The analysis, which was announced at the board’s January meeting, projected the TIRZ would only have the capacity to borrow enough money to put $19 million toward the project, consultant Ralph De Leon said.
The entity needs $32 million to begin construction in 2018 on Phase 1 of the project, which expands Northpark Drive from four to six lanes between Hwy. 59 and Russell Palmer Road. The project includes an overpass at the railroad track that runs alongside Loop 494.
The property that flooded inside the TIRZ boundaries is valued at around $350 million, De Leon said. De Leon also noted the figures could change; he said the TIRZ will get a more realistic look at the effect Harvey had on property valuations from the Harris County Appraisal District this fall.
“What our financial advisors did was take those same properties and they discounted them by 30 percent, and they’re growing them back to their existing tax value over five years,” he said. “And they’re going to plug that into a bigger formula that basically shows how much money we can afford to borrow. The net is like $19 million and we need about $32 million.”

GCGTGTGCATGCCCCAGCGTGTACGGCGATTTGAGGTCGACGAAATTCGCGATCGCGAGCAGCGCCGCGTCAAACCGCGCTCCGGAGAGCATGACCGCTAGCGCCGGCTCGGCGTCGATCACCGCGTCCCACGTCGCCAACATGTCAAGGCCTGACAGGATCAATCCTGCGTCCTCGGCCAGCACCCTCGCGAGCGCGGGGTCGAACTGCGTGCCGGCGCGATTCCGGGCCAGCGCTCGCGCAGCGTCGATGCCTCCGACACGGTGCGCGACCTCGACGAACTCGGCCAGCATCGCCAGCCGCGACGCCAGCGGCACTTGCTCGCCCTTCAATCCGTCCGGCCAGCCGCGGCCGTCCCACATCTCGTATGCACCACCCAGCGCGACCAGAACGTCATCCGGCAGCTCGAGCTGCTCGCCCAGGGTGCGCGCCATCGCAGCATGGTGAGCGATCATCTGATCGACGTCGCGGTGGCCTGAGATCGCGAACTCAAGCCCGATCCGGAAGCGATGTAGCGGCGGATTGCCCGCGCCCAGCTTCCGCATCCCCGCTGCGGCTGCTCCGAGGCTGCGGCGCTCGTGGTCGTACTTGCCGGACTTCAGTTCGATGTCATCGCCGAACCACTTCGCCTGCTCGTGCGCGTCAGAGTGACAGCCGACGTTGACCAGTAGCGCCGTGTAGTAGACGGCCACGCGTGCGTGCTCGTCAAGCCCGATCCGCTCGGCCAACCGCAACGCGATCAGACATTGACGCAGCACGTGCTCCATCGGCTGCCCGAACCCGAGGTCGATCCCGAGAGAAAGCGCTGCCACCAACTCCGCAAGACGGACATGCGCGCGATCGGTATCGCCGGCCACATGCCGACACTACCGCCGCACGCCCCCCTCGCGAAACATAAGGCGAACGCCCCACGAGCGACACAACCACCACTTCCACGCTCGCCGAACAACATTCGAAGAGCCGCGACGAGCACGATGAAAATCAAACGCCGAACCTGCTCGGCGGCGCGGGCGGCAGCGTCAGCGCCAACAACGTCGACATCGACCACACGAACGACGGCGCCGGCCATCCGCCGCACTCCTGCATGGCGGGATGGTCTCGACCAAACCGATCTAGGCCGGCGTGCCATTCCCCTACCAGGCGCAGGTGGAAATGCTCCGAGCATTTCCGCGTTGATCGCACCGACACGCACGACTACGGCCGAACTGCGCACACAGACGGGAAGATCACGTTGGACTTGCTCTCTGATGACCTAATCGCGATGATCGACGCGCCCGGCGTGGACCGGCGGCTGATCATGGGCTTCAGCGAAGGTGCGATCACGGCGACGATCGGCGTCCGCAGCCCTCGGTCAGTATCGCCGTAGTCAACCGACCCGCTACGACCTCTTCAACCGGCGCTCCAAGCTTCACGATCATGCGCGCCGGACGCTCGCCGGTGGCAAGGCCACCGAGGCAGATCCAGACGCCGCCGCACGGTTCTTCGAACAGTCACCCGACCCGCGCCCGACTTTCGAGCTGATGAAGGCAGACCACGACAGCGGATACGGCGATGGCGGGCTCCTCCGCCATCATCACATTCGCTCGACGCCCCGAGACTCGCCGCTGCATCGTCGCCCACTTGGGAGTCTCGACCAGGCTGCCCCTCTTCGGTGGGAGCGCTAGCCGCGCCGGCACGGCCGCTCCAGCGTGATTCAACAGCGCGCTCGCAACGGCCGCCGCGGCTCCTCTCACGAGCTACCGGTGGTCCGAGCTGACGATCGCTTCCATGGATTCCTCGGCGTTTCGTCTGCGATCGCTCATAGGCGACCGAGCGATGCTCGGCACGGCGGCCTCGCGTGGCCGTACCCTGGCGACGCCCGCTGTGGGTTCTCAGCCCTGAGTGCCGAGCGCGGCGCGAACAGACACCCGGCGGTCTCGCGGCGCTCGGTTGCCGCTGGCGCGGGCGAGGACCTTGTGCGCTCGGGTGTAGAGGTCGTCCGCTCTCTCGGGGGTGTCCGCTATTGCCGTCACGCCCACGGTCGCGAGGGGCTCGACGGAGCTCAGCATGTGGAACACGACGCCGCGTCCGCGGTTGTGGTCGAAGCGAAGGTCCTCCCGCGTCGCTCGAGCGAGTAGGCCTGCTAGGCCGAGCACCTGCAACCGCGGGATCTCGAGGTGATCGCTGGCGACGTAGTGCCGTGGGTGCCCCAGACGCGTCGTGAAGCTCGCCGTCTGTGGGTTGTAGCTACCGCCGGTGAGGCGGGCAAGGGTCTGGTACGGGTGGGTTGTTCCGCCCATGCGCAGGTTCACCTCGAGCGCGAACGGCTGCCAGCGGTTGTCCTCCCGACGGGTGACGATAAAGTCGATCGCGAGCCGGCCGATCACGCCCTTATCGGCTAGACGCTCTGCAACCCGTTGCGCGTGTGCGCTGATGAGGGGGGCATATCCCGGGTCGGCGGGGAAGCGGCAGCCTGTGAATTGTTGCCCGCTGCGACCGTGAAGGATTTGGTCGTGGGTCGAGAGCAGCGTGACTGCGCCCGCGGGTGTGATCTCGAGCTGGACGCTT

The city of Houston has committed to contribute $15 million toward the expansion, however, the funding will not be transferred to the TIRZ until 2020, De Leon said. Houston’s contribution to the project would help fund Phase 2, which expands the roadway from four to six lanes roughly between Russell Palmer Road and Woodland Hills Drive.
In addition, the TIRZ is also waiting for Houston officials to approve by ordinance the TIRZ’s annexation of the portions of the project that are in Montgomery County, De Leon said.
“Until the road is in our boundaries and until there’s funding, there’s no project,” he said. “The project isn’t delayed; it’s just when you’re going to build a $30 million project and borrow money, it’s just a complicated process.”